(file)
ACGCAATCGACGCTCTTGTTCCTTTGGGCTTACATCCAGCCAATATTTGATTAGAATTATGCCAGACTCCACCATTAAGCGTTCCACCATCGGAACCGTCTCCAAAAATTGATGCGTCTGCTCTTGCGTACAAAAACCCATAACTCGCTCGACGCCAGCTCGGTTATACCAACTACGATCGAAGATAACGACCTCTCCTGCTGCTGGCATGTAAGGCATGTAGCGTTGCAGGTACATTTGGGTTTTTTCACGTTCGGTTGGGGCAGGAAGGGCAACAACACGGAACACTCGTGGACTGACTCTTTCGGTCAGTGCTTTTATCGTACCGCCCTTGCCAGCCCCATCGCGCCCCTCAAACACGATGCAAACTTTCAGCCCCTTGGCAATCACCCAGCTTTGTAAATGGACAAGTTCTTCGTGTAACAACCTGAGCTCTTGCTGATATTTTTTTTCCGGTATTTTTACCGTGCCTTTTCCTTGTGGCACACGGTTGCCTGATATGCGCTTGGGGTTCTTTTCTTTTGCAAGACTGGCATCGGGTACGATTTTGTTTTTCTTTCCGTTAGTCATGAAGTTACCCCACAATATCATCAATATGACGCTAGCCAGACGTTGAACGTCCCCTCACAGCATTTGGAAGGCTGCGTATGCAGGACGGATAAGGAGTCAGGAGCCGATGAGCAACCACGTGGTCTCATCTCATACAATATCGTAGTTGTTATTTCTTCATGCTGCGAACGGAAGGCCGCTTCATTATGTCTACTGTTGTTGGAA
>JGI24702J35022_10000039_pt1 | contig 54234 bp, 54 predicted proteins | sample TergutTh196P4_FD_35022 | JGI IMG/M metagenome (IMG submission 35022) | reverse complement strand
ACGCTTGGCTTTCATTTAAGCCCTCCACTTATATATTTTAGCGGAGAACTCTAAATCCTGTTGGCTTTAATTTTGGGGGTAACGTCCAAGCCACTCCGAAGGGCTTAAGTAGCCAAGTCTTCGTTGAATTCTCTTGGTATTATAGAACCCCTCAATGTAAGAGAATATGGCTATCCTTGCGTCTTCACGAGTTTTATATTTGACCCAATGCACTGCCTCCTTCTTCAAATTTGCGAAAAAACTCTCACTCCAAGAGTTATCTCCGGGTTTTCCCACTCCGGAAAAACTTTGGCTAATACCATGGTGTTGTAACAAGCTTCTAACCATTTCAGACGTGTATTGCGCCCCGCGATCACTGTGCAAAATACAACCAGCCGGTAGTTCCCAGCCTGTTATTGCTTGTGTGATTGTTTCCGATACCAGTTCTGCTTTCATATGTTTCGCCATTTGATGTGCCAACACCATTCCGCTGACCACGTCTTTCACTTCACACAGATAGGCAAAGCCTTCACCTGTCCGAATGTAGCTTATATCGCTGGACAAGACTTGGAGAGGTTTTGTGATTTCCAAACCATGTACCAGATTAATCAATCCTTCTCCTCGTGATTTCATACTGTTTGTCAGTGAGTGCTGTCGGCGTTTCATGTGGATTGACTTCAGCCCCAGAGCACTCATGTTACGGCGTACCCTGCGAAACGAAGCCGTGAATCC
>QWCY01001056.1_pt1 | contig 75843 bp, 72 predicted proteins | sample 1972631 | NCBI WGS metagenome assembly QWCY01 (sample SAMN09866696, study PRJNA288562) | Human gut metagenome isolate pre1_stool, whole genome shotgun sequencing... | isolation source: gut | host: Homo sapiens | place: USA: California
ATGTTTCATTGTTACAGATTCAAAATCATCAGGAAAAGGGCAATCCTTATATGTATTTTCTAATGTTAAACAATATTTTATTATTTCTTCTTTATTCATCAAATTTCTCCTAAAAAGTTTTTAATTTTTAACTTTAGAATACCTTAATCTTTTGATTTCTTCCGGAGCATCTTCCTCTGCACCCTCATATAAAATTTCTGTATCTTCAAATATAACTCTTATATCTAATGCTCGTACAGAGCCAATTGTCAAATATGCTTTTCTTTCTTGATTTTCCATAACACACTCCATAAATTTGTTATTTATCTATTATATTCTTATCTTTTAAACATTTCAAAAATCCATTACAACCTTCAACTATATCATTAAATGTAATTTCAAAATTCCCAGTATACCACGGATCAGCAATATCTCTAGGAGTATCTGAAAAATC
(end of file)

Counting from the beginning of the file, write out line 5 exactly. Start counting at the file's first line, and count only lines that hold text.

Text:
ATGTTTCATTGTTACAGATTCAAAATCATCAGGAAAAGGGCAATCCTTATATGTATTTTCTAATGTTAAACAATATTTTATTATTTCTTCTTTATTCATCAAATTTCTCCTAAAAAGTTTTTAATTTTTAACTTTAGAATACCTTAATCTTTTGATTTCTTCCGGAGCATCTTCCTCTGCACCCTCATATAAAATTTCTGTATCTTCAAATATAACTCTTATATCTAATGCTCGTACAGAGCCAATTGTCAAATATGCTTTTCTTTCTTGATTTTCCATAACACACTCCATAAATTTGTTATTTATCTATTATATTCTTATCTTTTAAACATTTCAAAAATCCATTACAACCTTCAACTATATCATTAAATGTAATTTCAAAATTCCCAGTATACCACGGATCAGCAATATCTCTAGGAGTATCTGAAAAATC